How Well Do Children Insure Parents Against Low Retirement Income? An Analysis Using Survey Data from Urban China

41 Pages Posted: 19 Apr 2005

See all articles by Fang Cai

Fang Cai

Chinese Academy of Social Sciences (CASS) - Institute for Population and Labor Economics

John Giles

World Bank; IZA Institute of Labor Economics; World Bank - Development Research Group (DECRG)

Xin Meng

Australian National University; IZA Institute of Labor Economics

Date Written: March 23, 2006

Abstract

As population aging becomes more pronounced in the developing world, the uneven implementation of social safety nets raises important questions as to how well traditional family-based mechanisms insure elderly incomes when pension systems fail. Using a unique dataset from a recent household survey conducted in urban China, we find evidence that private transfers respond to low household income of retired workers when income falls below the poverty line. This finding is consistent with an altruistic motive for transfers at low levels of household income. At the same time, however, the transfer reponse to elderly pre-transfer income is not sufficient to fully cover shortfalls that arise with severe pension arrears and low retirement income.

Keywords: Transfers, pensions, retirement, elderly welfare, China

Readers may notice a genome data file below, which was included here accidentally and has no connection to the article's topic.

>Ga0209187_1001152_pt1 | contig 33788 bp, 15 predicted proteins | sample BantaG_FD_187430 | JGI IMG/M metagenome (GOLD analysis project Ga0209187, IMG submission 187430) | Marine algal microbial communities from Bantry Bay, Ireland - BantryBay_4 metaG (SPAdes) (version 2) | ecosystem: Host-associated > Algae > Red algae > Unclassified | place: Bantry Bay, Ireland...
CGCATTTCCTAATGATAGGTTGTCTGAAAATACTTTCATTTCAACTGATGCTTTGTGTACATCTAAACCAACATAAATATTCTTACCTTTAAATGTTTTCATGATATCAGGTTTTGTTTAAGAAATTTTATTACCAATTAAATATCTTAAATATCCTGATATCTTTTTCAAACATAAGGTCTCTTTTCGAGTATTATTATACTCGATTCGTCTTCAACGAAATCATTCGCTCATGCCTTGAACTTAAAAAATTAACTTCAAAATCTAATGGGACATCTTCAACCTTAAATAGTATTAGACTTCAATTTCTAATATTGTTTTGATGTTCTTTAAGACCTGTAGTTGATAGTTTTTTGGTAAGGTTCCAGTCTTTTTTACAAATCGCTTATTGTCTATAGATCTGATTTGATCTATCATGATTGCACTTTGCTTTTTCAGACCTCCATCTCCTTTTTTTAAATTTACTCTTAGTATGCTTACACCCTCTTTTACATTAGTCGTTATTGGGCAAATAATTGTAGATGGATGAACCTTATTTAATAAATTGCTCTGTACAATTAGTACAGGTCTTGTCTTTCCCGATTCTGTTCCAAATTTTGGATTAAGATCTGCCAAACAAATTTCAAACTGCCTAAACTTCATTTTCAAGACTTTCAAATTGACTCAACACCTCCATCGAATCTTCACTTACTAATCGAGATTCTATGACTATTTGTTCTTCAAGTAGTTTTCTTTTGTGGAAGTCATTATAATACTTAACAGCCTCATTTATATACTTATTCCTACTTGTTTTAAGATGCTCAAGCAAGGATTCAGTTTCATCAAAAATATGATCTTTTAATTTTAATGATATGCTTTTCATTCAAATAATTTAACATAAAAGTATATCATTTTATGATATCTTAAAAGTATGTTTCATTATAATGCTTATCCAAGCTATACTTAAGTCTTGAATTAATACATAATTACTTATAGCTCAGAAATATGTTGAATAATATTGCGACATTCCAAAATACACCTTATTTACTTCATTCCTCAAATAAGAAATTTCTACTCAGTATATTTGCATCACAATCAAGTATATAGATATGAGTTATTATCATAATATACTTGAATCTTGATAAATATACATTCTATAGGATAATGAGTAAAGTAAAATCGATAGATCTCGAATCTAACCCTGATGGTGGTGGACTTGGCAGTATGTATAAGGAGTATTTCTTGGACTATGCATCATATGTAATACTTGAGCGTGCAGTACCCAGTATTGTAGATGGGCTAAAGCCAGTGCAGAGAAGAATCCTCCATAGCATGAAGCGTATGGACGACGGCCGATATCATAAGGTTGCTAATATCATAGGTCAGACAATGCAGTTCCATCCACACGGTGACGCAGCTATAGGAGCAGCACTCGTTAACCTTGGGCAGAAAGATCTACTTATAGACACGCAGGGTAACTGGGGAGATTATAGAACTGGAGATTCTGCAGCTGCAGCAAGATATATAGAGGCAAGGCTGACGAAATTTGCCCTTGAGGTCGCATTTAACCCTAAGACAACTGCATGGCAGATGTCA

JEL Classification: D64, H55, J14, O12, P35, P36

Suggested Citation

Cai, Fang and Giles, John and Meng, Xin, How Well Do Children Insure Parents Against Low Retirement Income? An Analysis Using Survey Data from Urban China (March 23, 2006). Available at SSRN: https://ssrn.com/abstract=704982 or http://dx.doi.org/10.2139/ssrn.704982

Fang Cai

Chinese Academy of Social Sciences (CASS) - Institute for Population and Labor Economics ( email )

5 Jian-guomen Nei Dajie
Beijing 100836
China

John Giles (Contact Author)

World Bank ( email )

Washington DC
United States

IZA Institute of Labor Economics

Schaumburg-Lippe-Str. 7 / 9
Bonn, D-53072
Germany

World Bank - Development Research Group (DECRG)

1818 H. Street, N.W.
MSN3-311
Washington, DC 20433
United States

Xin Meng

Australian National University ( email )

Research School of Economics
College of Business and Economics
Canberra ACT 0200
Australia
+61 26249 3102 (Phone)

IZA Institute of Labor Economics

Schaumburg-Lippe-Str. 7 / 9
Bonn, D-53072
Germany

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